Yes, all the praise of Ta-Nehisi Coates’s Between the World and Me is merited. The significance of the book is what articles about Coates and interviews with him have stated: the book should be “required reading,” as Toni Morrison has said about it (but it won’t be read by the people who most need to read it); Coates is heir to James Baldwin’s passion, though he does not write as effortlessly; the book, as it should be, is a terrible indictment of white America’s everlasting (and increasing) racism. Ever since black people arrived in the America as slaves, they have put up with humiliations by white America (whom Coates calls the Dreamers); the legacy of slavery has hardly gone away since day one. Count yourself fortunate if you were born white, though you are also a large part of the problem, even the most liberal-minded of you (myself included).
Between the World and Me is about the fear that Coates has felt his entire life: the fear that, first, he will be killed because he is black and, second, that his fifteen-year-old son will be killed by the Dreamers. The form of the book is an impassioned 152-page letter to his son. As he puts it, “‘White America’ is a syndicate arrayed to protect its exclusive power to dominate and control our bodies. Sometimes this power is direct (lynching), and sometimes it is insidious (redlining). But however it appears, the power of domination and exclusion is central to the belief in being white, and without it, ‘white people’ would cease to exist for want of reasons.” These are strong statements that need to be taken seriously.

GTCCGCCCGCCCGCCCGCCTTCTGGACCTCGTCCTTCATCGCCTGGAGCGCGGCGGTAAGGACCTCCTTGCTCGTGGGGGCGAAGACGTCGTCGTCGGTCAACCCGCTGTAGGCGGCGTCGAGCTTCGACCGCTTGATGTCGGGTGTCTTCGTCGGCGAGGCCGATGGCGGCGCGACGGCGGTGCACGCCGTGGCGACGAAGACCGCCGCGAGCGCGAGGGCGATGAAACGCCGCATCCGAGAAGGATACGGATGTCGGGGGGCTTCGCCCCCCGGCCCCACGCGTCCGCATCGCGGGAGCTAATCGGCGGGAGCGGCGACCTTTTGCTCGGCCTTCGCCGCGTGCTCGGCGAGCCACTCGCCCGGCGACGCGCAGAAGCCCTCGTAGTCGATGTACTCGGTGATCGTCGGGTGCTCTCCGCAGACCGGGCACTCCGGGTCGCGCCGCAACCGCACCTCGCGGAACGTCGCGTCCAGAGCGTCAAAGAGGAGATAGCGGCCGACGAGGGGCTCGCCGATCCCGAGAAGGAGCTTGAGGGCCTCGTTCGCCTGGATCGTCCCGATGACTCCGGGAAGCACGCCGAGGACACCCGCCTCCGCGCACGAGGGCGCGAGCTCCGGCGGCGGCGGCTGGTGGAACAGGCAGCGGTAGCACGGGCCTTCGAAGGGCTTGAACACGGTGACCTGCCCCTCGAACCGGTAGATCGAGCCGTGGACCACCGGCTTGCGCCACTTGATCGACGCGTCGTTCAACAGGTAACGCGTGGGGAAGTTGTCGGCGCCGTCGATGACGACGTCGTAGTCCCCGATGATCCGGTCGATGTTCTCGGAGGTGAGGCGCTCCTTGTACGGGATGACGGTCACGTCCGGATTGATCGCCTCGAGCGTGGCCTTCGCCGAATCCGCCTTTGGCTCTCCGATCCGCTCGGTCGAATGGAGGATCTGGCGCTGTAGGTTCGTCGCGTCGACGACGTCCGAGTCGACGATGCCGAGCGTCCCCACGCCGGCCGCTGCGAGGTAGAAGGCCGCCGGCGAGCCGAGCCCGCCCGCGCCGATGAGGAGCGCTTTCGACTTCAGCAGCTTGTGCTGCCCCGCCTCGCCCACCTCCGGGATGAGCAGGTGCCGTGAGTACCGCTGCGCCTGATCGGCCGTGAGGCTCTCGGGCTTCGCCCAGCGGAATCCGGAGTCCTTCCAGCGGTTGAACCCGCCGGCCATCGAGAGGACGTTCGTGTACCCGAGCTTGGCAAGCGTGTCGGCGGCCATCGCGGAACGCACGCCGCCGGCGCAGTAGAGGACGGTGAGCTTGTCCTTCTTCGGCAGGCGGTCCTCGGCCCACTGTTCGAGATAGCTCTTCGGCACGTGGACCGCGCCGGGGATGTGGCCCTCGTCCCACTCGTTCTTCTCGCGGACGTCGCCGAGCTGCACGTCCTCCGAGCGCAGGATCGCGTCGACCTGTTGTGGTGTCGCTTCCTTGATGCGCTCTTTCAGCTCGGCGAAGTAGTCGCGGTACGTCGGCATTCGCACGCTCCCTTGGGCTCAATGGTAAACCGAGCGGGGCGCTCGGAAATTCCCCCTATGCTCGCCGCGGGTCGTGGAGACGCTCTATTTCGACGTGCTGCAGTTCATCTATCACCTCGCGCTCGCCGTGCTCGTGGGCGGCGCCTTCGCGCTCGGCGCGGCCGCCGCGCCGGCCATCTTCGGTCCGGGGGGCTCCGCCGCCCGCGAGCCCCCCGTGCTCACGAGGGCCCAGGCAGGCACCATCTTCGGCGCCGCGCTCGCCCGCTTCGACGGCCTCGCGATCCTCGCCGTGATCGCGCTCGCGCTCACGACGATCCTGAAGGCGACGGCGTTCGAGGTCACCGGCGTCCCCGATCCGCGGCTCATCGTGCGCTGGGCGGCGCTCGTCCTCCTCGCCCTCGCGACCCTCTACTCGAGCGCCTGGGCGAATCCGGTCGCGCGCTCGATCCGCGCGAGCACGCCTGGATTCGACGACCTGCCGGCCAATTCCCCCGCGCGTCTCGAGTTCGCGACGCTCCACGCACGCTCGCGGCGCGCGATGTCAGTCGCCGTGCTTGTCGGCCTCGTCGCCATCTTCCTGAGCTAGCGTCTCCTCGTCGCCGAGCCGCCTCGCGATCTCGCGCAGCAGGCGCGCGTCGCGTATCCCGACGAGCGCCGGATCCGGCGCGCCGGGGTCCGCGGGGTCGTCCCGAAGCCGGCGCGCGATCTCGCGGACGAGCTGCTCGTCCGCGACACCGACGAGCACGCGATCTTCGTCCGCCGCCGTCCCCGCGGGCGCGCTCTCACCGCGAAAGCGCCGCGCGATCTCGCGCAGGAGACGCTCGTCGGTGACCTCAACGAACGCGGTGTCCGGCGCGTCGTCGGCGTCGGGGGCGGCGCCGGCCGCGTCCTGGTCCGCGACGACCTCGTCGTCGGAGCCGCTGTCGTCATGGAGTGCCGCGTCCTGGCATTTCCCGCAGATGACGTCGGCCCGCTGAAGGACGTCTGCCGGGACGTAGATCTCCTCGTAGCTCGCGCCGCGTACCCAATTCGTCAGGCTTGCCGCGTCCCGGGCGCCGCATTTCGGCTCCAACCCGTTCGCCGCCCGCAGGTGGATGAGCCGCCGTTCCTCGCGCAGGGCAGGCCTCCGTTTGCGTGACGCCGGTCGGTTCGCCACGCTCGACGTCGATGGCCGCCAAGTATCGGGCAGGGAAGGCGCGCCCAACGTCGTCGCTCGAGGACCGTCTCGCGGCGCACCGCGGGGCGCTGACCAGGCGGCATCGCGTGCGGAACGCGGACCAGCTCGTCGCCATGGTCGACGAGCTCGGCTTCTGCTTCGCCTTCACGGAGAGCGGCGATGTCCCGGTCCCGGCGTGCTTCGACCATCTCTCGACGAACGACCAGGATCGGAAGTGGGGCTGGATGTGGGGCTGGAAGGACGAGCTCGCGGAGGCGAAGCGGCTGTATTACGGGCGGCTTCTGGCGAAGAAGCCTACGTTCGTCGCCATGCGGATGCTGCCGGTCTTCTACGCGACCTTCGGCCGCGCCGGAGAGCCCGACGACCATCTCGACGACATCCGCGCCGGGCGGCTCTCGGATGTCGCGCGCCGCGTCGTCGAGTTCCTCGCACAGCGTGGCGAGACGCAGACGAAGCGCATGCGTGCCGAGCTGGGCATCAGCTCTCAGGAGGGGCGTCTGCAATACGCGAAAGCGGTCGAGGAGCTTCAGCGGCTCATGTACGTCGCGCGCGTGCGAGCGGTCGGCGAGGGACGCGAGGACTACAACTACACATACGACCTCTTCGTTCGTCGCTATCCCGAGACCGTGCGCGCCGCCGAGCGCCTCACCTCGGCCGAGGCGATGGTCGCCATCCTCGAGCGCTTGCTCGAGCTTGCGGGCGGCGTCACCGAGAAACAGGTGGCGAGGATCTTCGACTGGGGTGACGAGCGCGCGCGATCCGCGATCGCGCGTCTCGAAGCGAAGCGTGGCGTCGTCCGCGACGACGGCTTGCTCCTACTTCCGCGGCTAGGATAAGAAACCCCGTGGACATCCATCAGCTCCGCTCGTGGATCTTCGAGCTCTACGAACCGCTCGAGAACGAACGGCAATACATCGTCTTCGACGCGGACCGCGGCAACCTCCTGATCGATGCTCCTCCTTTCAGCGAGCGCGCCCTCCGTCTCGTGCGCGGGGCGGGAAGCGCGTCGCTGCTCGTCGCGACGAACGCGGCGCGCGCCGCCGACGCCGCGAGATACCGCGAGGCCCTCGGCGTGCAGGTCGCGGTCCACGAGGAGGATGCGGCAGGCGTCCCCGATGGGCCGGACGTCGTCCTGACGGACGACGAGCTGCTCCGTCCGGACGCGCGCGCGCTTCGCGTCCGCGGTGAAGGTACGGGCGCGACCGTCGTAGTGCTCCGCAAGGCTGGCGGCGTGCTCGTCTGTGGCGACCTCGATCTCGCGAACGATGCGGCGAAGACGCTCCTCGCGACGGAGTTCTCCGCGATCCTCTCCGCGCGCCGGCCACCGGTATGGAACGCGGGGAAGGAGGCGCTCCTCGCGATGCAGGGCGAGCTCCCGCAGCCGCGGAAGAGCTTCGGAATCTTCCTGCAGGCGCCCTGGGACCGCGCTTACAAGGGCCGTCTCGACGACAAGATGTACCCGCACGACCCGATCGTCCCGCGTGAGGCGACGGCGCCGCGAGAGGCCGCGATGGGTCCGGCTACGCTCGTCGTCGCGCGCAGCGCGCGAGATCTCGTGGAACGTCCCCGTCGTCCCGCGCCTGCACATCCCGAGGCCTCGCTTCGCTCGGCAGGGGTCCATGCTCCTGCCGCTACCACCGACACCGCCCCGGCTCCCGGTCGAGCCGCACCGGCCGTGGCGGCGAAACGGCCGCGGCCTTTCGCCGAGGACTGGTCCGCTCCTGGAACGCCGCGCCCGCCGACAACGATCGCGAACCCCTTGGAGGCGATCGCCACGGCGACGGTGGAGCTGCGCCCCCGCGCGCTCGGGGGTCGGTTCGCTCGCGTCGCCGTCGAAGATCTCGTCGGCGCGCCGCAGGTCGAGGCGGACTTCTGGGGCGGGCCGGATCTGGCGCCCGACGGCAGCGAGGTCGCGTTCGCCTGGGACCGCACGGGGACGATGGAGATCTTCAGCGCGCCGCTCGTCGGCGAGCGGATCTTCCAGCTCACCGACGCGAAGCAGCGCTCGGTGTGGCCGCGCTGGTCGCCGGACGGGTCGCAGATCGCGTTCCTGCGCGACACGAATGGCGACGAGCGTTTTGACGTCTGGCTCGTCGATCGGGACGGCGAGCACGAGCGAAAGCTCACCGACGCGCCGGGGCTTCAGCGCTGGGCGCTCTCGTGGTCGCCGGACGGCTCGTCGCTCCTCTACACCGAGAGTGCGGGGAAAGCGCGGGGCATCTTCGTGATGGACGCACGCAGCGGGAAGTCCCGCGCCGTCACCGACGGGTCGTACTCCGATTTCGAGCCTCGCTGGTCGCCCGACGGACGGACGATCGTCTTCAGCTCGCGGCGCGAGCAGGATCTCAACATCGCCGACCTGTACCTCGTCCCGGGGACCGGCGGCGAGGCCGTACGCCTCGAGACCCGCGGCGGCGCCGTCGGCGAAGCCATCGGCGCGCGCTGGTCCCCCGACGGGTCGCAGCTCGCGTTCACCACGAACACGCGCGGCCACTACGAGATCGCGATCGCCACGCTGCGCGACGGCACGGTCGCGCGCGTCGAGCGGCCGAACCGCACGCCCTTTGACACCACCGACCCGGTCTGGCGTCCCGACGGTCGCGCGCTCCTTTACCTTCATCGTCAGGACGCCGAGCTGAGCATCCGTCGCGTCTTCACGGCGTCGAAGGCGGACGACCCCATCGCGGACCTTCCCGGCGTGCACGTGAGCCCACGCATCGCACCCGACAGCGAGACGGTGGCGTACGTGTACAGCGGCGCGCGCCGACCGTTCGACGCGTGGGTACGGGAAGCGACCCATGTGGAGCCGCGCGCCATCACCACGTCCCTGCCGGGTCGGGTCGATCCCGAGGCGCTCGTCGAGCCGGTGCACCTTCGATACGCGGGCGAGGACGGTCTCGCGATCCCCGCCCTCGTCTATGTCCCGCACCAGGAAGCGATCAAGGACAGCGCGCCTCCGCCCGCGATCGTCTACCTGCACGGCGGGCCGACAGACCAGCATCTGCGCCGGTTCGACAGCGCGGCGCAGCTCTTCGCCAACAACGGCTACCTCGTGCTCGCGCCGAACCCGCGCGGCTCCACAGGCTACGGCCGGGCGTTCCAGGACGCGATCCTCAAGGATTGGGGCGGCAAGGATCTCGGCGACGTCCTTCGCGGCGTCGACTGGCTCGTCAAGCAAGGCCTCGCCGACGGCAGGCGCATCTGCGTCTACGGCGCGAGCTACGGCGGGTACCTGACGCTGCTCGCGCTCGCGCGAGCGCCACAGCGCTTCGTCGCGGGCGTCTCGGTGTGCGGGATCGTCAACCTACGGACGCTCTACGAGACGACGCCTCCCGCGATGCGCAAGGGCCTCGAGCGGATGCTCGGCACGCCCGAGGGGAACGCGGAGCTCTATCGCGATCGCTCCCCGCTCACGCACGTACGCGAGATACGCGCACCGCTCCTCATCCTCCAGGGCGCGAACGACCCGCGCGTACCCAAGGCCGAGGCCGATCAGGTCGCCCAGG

How does Coates explain his fear? “The truth is that the police reflect America in all of its will and fear, and whatever we might make of the country’s criminal justice policy, it cannot be said that it was imposed by a repressive minority. The abuses that have followed from these policies—the sprawling carceral state, the random detention of black people, the torture of suspects—are the product of democratic will. And so to challenge the police is to challenge the American people who send them into the ghettos armed with the same self-generated fears that compelled the people who think they are white to flee the cities and into the Dream. The problem with the police is not that they are fascist pigs but that our country is ruled by majoritarian pigs.”